One of the perils of being a third-term Prime Minister is that you run out of buzzwords and have to start recycling the old ones. It seems that like hats, the fashion in buzzwords is cyclical. This time the buzzword in question is "optionality".
Prime Minister John Key is not one to use a plain word, like oh, say, "options", when a more intelligent-sounding word (read: jargon) might fit, like optionality.
The last time he used it was in early 2013 to refer to measures for dealing with mass arrivals of asylum seekers. Then it vanished from his lexicon, apparently becoming outre. Then it came back in. At the end of last year up it popped again to discuss the timing of funding for the City Rail Link.
At that point, the Government was not proposing to plump up with its funding until 2020. But there is always an asterisk involved and he added "there's a bit of optionality to go a bit sooner, let's see how it goes". He cashed in on that optionality in his State of the Nation address yesterday, bringing the funding forward by two years.
It is the season for State of the Nation addresses, although all up the speeches inevitably turned out to be State of a Subset of the Nation addresses. The only one left is Labour leader Andrew Little's this Sunday. Little is showing off his wild side. He has taken two risks by having it at Mt Albert Park and opening it to the public. There is the risk of sabotage by political opponents and rain.
Key's was more the State of Auckland's Traffic Jams with its announcements to fast track funding for the City Rail Link and motorways.
In the past, the Green Party dubbed its annual address the "State of the Planet" but this year there were early signs it had more modest aspirations when it too used the State of the Nation tagline.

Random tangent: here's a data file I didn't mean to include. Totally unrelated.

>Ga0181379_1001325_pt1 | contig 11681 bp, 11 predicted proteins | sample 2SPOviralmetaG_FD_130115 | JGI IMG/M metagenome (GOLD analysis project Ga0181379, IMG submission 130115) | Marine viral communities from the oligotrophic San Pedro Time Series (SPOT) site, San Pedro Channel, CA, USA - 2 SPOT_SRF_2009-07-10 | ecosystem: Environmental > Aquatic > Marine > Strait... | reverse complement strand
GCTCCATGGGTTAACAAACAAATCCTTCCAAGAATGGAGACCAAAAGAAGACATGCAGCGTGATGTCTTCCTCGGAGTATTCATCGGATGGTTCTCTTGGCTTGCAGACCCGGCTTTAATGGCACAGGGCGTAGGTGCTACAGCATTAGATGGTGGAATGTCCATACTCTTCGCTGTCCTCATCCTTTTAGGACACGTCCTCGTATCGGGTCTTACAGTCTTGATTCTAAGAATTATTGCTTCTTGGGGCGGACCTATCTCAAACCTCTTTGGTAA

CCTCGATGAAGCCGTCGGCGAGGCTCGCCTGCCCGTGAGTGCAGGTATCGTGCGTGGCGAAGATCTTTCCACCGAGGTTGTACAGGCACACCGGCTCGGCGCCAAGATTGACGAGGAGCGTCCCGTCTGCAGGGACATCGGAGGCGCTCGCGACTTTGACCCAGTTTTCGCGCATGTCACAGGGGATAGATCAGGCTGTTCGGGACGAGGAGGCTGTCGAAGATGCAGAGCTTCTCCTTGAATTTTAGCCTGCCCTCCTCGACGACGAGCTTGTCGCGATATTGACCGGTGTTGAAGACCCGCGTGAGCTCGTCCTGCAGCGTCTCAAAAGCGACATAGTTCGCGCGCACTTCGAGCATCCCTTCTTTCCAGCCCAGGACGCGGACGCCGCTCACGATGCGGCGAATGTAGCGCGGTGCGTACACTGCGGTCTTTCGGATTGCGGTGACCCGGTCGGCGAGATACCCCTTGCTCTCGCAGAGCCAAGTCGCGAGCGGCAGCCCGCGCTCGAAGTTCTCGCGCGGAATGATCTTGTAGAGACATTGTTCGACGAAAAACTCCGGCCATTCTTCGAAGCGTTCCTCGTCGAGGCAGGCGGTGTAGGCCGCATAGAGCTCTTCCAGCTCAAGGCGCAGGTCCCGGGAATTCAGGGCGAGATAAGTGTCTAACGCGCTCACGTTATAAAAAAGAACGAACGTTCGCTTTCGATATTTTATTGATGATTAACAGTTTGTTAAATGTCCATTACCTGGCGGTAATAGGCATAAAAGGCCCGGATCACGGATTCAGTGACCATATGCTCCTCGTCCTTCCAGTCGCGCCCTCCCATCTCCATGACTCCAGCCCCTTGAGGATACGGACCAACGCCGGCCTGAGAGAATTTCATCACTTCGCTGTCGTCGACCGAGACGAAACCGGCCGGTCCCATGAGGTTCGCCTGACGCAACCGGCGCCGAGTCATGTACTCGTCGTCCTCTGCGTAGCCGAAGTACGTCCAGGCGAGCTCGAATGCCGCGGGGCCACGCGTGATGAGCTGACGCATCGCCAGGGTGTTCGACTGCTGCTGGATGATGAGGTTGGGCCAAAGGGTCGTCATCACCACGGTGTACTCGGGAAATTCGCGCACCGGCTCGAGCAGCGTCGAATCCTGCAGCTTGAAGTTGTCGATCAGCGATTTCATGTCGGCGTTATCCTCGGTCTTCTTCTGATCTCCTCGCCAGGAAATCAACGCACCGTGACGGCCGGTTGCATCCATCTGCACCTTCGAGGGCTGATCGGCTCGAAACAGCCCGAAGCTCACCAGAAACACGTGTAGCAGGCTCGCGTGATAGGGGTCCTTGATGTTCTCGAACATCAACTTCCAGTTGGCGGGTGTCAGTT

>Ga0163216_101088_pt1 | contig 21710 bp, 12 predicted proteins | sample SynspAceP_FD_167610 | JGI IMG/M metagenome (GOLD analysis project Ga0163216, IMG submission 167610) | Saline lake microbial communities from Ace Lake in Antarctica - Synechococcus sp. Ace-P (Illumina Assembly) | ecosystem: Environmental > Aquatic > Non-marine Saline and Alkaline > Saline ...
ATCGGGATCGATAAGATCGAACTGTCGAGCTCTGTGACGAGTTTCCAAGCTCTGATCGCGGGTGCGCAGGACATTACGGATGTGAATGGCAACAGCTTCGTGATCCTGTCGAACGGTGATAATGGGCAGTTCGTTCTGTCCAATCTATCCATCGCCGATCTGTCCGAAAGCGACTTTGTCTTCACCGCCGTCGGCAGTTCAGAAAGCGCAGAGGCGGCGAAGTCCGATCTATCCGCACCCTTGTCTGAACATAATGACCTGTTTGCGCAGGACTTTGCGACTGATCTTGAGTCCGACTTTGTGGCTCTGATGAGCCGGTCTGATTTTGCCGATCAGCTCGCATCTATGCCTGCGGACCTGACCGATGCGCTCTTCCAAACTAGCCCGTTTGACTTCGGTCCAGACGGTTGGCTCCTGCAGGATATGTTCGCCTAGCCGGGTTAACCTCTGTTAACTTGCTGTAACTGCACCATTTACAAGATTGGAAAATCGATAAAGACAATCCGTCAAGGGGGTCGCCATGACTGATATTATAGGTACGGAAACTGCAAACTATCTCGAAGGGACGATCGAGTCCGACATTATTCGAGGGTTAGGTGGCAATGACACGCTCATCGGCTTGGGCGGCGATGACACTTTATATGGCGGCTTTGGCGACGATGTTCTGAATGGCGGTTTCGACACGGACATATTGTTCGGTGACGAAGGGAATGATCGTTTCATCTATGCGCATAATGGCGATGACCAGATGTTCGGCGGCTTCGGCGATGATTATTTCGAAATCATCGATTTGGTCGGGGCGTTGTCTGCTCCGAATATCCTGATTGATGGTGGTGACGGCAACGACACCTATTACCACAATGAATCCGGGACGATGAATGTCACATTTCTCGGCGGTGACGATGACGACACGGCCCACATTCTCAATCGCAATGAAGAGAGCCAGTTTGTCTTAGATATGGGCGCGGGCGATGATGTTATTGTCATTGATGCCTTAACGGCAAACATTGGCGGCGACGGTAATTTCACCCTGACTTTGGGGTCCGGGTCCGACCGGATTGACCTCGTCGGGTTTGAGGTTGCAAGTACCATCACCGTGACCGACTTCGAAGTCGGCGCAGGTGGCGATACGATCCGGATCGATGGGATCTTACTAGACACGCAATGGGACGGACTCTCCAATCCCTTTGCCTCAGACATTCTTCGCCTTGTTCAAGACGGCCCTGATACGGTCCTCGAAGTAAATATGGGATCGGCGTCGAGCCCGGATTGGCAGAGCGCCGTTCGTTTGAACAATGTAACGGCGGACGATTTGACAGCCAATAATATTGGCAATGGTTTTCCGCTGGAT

In the final wash, Green co-leader Metiria Turei's was more State of the Green Party's Finances. The centrepiece was a bid for Treasury to set up a unit to cost all of the political parties' policies. This, she said, would give voters reliable information to work from.
It may well indeed have that effect. But the only poverty it would address is the poverty of Opposition parties, for it would mean parties did not have to do it at their own expense (or more accurately, at taxpayers' expense, given the parties get funding they can use to pay someone to do their costing work for them).
NZ First leader Winston Peters' State of the Nation was more State of One Nation. Up he popped with his theme of separatism. Peters called for reference to the principles of the Treaty of Waitangi to be taken out of the Resource Management Act. He made this call at that bastion of conservatism, the Orewa Rotary Club - the same venue at which former National leader Don Brash set out his similar stance. In fact, Brash was at Peters' speech.
But after the headlines were tweeted out it took mere seconds for the Maori Party to point out: "He didn't say that at Ratana." They followed that up with a press release headed "the chameleon of NZ politics strikes again".
Just two days earlier, the Master of Knowing His Audience had stood before the paepae at Ratana, told them to vote for him and sang the praises of the prophet T. W. Ratana, a strong advocate for the Treaty of Waitangi, but made no mention of his own views of the Treaty of Waitangi.
Peters' speech did prompt a reaction from Key - in particular Peters' bleat about the Government's failure to talk to NZ First about supporting the RMA reforms and instead caving in to "brownmailing" from the Maori Party. Yesterday, Key told media he would talk to Peters about the RMA reforms, even if that meant caving to Peters' condition special provisions for Maori were excised.
If Key really does want that fourth term, the time is coming when he will have to address his own optionalities in terms of future coalition partners. That may also be why Key's speech contained no new measures for Northland, although there were treats for Taranaki, Gisborne and Marlborough. It pays to have some coin left in your pocket when dealing with such tricky optionalities as Peters.